“But there was a glaring obstacle, which is how they look,” he says. “We felt there was an opportunity to more broadly deploy solar technology if you could seamlessly embed it into existing products and surfaces without changing their appearance.”
Since starting Ubiquitous Energy in 2011, Barr has raised $25 million and now employs 20 workers at his Redwood City headquarters in the heart of California’s Silicon Valley. So far the company has created small-scale prototypes of glass panels about a square-foot in size to demonstrate the concept. It also is currently partnering with glass and other manufacturing companies to incorporate the technology into their processes, in the hopes of producing new materials to supplement existing solar panels.
“You could have transparent solar on the glass and traditional solar panels on the roof, and they could all work toward enabling net-zero energy buildings,” Barr says.
This kind of many-shots-on-goal approach is crucial to the philosophy of Barr and his fellow solar pioneers. Whether it is fields full of photovoltaic panels, affordable solar homes in remote African villages, or cellphones that can charge themselves through innovative coatings, the number of approaches to harnessing and deploying the sun’s rays is growing. And they all point to a clean energy future that has never been brighter.
Michael Blanding is a Boston-based author and investigative journalist whose work has appeared in The New York Times, Wired, Slate, The Nation, The Boston Globe Magazine and Boston Magazine. His latest book, The Map Thief (2014, Gotham Books), was named a New York Times best-seller and an NPR Book of the Year.
If not for a chance accident his first year at Vanderbilt, Baratunde Cola’s life might have turned out very differently. Cola, who goes by “Bara,” was a walk-on fullback for the football team, dreaming of one day going to the NFL, when he tore his ACL in a pickup basketball game.
“To be honest, I probably wasn’t going to come back to Vanderbilt the next year,” says Cola, BE’02, MS’04, but a coach convinced him to stay. “He suggested I come back on the equipment staff and work on the side to make some money for school.”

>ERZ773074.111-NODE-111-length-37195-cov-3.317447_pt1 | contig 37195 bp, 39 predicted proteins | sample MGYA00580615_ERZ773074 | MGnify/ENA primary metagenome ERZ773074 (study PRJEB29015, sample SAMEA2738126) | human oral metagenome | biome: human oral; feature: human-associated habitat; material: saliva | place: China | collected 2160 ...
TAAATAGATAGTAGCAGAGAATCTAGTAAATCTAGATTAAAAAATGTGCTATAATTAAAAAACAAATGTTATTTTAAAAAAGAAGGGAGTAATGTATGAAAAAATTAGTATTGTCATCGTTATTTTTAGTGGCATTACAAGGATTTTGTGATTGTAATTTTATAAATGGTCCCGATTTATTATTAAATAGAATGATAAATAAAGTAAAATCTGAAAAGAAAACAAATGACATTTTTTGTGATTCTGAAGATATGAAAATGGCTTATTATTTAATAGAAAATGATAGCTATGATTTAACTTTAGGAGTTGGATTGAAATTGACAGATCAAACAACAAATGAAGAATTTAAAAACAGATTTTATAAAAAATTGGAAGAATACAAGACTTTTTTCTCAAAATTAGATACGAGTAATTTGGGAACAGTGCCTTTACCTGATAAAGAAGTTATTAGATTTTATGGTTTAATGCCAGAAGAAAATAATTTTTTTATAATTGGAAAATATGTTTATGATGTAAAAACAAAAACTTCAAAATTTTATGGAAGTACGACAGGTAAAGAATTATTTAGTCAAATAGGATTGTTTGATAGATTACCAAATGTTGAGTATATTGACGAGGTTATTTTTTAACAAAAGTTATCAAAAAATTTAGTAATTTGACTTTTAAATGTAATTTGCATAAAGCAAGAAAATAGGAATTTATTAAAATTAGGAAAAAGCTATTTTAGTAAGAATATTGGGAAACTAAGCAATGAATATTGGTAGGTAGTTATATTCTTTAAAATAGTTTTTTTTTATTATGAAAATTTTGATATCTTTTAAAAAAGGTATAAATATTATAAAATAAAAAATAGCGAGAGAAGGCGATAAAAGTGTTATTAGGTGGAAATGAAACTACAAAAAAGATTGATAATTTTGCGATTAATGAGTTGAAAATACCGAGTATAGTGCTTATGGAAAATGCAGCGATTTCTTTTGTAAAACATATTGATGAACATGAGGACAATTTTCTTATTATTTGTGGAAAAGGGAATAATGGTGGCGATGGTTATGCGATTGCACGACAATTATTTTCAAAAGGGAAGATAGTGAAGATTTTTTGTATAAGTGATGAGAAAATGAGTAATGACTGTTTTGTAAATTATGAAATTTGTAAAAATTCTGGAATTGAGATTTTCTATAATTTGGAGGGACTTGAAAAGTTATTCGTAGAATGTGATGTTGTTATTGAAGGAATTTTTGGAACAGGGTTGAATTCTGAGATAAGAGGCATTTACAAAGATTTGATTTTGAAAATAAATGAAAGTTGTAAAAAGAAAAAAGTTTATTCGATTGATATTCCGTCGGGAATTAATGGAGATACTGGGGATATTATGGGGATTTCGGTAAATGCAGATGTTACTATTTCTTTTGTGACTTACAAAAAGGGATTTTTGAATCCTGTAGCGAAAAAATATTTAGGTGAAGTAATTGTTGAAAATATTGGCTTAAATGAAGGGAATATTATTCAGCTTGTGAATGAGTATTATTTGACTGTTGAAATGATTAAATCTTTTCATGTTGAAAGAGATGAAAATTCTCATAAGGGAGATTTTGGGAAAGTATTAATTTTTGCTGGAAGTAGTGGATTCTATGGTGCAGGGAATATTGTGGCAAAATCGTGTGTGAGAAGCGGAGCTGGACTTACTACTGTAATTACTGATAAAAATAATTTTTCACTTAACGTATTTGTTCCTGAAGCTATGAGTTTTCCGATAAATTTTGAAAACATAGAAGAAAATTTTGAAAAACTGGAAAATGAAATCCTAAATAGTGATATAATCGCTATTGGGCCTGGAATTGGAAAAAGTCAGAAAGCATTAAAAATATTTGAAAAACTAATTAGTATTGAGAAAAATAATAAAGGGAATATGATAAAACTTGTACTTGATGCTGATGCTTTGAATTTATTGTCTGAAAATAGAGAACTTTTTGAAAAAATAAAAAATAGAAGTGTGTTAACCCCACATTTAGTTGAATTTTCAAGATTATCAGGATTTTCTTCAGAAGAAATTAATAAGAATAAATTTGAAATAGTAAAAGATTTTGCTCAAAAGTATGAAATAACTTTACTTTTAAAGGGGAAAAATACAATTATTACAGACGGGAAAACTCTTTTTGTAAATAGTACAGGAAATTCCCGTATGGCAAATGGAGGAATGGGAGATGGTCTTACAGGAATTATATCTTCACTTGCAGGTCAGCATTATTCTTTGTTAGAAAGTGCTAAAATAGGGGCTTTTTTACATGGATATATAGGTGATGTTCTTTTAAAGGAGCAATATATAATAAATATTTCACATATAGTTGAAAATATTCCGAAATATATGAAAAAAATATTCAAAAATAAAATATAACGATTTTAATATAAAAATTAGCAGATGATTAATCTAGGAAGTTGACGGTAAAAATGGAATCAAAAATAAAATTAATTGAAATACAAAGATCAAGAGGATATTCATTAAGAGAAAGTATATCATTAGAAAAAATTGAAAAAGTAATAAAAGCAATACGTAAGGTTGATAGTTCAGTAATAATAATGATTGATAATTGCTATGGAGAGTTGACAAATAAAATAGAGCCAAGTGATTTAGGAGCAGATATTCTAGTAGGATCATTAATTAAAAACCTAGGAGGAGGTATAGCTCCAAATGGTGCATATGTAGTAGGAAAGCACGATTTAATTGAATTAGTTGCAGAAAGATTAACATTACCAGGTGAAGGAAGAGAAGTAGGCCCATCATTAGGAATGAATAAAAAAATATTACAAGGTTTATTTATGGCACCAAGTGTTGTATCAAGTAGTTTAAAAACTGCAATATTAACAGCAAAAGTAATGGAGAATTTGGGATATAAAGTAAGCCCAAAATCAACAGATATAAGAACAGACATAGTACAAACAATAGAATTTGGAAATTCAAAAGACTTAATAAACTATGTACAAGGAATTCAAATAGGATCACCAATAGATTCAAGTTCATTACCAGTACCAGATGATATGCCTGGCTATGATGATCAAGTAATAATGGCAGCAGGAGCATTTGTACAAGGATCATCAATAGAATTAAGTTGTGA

Cola, who was a mechanical engineering major, started doing paid research to make ends meet and discovered a love for lab work. (He also eventually made it back to football and won a scholarship.) After graduation he earned his master’s at Vanderbilt and his Ph.D. at Purdue University, where he studied carbon nanotubes—a wonder material 10 times stronger and 10 times lighter than steel.
That opportunity set him down a path to use the technology to transform solar energy production. Last year his efforts were rewarded with the prestigious Alan T. Waterman Award, a $1 million grant from the National Science Foundation recognizing outstanding researchers age 35 and younger.
“If you look at the course of human history, it’s really only every 100 years that there’s a new material that can transform how things are fundamentally done,” enthuses Cola, who is now an associate professor of mechanical engineering at Georgia Tech. “In the 20th century that was silicon, and a long, long time ago it was steel. It’s inevitable carbon nanotubes are going to be a dominant material like that.”
Today’s solar panels operate by absorbing the sunlight in the form of photons, which excite electrons that are then captured as electricity. The only problem is, more than 60 percent of the sun’s energy is lost as heat. If the sun’s energy could be absorbed in the form of waves, however, that heat loss could be avoided.
Cola set about to create a device called an optical rectenna, which in theory could use carbon nanotubes to turn electromagnetic waves directly into electricity—but no one had been able to build one so small that it could capture the frequency of visible light.
“It was the perfect kind of problem I would want to spend money and time on,” he says. “The chances are we wouldn’t be successful, but if we could, it would have a huge impact.”
For the next few years, Cola threw resources at the problem, working to construct an optical rectenna on the nanoscale. He hit pay dirt in 2015, publishing a paper demonstrating the first working version of the device. This year Cola’s team extended the basic demonstration to the first practical device that could be used in applications.
“Our recent work increased efficiency by a hundredfold,” he says. “It was a huge validation that we are on the right track.”
Last year Cola founded Carbice Corp. in Atlanta to continue developing carbon nanotube technology, raising $1.5 million in startup cash. He is currently figuring out how to manufacture his device in a way that it can be commercialized, experimenting with a flexible and cheap aluminum foil substrate to hold the tubes in place. If successful, it could dramatically transform the potential of solar power.